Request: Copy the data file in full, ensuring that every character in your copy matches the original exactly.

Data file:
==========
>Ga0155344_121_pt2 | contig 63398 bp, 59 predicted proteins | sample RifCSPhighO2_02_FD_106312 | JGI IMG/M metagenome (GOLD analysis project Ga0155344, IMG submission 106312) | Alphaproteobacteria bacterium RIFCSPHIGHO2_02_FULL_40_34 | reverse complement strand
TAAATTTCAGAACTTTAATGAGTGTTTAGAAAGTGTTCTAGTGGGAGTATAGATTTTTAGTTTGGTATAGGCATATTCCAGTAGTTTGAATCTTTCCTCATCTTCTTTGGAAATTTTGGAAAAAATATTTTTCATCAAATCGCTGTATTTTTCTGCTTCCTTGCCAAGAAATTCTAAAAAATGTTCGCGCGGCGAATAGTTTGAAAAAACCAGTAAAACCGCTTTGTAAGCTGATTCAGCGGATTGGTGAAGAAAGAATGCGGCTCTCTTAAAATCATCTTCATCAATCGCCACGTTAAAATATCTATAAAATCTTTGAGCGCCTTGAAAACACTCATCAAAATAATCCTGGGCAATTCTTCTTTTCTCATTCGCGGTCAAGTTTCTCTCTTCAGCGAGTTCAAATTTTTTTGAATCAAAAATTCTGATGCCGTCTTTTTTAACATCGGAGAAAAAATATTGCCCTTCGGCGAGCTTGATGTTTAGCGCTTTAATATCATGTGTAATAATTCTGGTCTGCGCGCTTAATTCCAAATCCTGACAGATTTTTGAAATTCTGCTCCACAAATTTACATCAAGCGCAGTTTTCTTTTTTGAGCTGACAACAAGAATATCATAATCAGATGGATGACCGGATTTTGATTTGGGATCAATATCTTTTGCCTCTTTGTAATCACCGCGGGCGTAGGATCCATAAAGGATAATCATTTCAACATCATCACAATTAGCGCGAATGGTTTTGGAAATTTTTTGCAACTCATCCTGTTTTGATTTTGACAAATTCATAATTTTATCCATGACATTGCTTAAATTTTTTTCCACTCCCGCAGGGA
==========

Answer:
>Ga0155344_121_pt2 | contig 63398 bp, 59 predicted proteins | sample RifCSPhighO2_02_FD_106312 | JGI IMG/M metagenome (GOLD analysis project Ga0155344, IMG submission 106312) | Alphaproteobacteria bacterium RIFCSPHIGHO2_02_FULL_40_34 | reverse complement strand
TAAATTTCAGAACTTTAATGAGTGTTTAGAAAGTGTTCTAGTGGGAGTATAGATTTTTAGTTTGGTATAGGCATATTCCAGTAGTTTGAATCTTTCCTCATCTTCTTTGGAAATTTTGGAAAAAATATTTTTCATCAAATCGCTGTATTTTTCTGCTTCCTTGCCAAGAAATTCTAAAAAATGTTCGCGCGGCGAATAGTTTGAAAAAACCAGTAAAACCGCTTTGTAAGCTGATTCAGCGGATTGGTGAAGAAAGAATGCGGCTCTCTTAAAATCATCTTCATCAATCGCCACGTTAAAATATCTATAAAATCTTTGAGCGCCTTGAAAACACTCATCAAAATAATCCTGGGCAATTCTTCTTTTCTCATTCGCGGTCAAGTTTCTCTCTTCAGCGAGTTCAAATTTTTTTGAATCAAAAATTCTGATGCCGTCTTTTTTAACATCGGAGAAAAAATATTGCCCTTCGGCGAGCTTGATGTTTAGCGCTTTAATATCATGTGTAATAATTCTGGTCTGCGCGCTTAATTCCAAATCCTGACAGATTTTTGAAATTCTGCTCCACAAATTTACATCAAGCGCAGTTTTCTTTTTTGAGCTGACAACAAGAATATCATAATCAGATGGATGACCGGATTTTGATTTGGGATCAATATCTTTTGCCTCTTTGTAATCACCGCGGGCGTAGGATCCATAAAGGATAATCATTTCAACATCATCACAATTAGCGCGAATGGTTTTGGAAATTTTTTGCAACTCATCCTGTTTTGATTTTGACAAATTCATAATTTTATCCATGACATTGCTTAAATTTTTTTCCACTCCCGCAGGGA